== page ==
From crippling drought in southern Africa to a record number of February tornadoes in the U.S. Southeast, an exceptionally strong El Niño has been making headlines around the globe as it tampers with the world’s weather. While the event has begun its slow decline, those wide-ranging impacts will continue to be felt for weeks and months to comeMore
Just over a year ago, the Earth was coming off of one of the strongest El Niños on record. Waters in the eastern Pacific warmed by El Niño began to cool toward normal in summer and even edged in the opposite direction — as sometimes happens — toward a La Niña.
That cooling reached modest levels through the fall, registering as a weak La Niña. Now, ocean surface temperatures in the eastern Pacific have begun to climb again. In fact, the temperatures have climbed dramatically along the immediate South American coast, reaching 5.4°-7.2°F (3-4°C) above normal just off Ecuador and Peru. This rapid warming played a role in the massive flooding on the South American coast late last month.
The above-normal water temperatures are expanding westward, which could be a sign of a burgeoning El Niño.
After the other two most recent large El Niño events (in 1982-83 and 1997-98), there was a more prolonged period of below-normal temperatures. Three years passed before El Niño returned after the 1982-83 Niño. Four years passed after the 1997-98 event.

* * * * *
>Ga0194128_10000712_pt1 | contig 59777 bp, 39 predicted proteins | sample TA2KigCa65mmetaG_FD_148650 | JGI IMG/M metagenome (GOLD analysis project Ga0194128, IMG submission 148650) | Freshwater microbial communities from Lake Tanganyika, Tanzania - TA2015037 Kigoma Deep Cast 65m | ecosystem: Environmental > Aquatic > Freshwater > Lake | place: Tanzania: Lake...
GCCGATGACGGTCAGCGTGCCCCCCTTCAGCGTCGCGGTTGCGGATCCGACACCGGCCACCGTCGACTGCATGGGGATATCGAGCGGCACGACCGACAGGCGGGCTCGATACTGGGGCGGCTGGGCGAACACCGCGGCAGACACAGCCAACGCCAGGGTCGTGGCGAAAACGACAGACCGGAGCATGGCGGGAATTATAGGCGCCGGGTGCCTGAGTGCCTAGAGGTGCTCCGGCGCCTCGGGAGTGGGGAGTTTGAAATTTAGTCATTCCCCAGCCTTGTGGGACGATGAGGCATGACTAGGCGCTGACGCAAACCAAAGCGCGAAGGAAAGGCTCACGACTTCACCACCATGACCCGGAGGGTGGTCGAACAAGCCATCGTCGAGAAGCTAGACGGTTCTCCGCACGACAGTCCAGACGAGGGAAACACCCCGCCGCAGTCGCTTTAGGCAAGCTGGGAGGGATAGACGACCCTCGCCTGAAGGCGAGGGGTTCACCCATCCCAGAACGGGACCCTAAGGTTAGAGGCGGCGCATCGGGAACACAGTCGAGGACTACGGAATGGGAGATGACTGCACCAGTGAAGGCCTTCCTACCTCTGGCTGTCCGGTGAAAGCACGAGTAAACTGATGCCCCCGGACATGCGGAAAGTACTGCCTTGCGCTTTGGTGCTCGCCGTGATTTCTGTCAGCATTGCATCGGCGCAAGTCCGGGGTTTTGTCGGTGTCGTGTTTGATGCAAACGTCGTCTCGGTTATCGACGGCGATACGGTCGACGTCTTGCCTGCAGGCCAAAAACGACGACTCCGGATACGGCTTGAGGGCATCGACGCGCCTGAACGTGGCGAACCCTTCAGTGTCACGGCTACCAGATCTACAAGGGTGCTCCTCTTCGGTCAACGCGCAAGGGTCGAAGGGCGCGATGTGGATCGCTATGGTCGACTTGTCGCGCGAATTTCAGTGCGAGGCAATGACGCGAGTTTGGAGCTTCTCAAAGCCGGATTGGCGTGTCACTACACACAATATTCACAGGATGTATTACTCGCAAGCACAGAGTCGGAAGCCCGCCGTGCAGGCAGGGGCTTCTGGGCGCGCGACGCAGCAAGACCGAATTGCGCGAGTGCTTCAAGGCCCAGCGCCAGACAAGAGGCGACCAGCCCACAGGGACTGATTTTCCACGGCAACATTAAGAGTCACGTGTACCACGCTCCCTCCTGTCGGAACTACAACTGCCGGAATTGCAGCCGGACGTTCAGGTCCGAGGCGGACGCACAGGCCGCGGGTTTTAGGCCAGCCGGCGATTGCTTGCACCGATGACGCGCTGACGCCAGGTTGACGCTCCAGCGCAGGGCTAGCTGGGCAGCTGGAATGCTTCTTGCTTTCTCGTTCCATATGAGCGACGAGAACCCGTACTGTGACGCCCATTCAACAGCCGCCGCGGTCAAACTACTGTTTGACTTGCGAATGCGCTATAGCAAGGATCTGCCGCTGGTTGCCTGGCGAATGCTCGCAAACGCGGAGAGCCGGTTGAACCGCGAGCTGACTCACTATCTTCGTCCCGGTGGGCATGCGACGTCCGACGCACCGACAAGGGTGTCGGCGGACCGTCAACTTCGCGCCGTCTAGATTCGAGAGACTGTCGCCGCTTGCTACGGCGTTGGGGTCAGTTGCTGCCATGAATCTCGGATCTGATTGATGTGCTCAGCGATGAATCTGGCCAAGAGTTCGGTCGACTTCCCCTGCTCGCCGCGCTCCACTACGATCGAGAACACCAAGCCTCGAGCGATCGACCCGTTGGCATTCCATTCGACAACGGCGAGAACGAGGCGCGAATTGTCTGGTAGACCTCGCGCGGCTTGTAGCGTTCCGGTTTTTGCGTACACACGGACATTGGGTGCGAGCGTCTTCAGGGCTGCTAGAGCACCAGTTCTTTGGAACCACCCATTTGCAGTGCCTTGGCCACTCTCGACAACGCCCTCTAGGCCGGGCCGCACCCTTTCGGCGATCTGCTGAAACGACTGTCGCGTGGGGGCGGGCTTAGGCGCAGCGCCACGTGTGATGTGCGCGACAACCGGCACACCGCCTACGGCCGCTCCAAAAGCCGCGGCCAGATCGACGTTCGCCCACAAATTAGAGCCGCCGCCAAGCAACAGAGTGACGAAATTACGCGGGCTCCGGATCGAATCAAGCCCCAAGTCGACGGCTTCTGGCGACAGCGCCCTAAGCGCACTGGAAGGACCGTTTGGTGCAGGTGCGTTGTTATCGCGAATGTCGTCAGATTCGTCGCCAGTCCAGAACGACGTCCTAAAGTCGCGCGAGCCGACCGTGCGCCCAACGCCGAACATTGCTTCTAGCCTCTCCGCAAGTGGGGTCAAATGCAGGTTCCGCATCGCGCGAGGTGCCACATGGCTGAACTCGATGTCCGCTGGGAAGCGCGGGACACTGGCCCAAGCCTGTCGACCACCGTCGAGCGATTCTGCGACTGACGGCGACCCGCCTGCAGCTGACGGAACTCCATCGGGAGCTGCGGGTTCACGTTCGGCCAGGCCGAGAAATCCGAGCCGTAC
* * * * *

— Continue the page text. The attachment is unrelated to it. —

It is still too early to say for certain whether an El Niño will fully take shape later this year. There is still some unusually cool water a few hundred feet below the central Pacific, and warmer water remains in the far western Pacific. These are two factors working against the idea of a rapidly forming El Niño.
However, several computer simulations suggest that despite these influences, El Niño could return this summer and continue into the fall.
For an El Niño to be declared by the National Oceanic and Atmospheric Administration, the water temperature must be at least 0.9°F (0.5°C) above normal in the Pacific region known as Niño 3.4. Those conditions must persist for three months to get the declaration, so it won’t be coming any time soon, but it is worth watching.
Many weather watchers hoped the 2015-16 El Niño would bring beneficial rain and mountain snow to the southwestern U.S., easing the four-year California drought. It largely fell flat in that regard, though.
Ironically, California’s drought was mostly busted this winter when the tropical Pacific was near neutral, underscoring that while El Niño is an important climate player, it’s not the only one.
There are suggestions that the strongest El Niños could become more common as the world warms. But even if the frequency of El Niños does not change as much, there is still much to be understood about how climate change will affect the El Niño and La Niña cycle.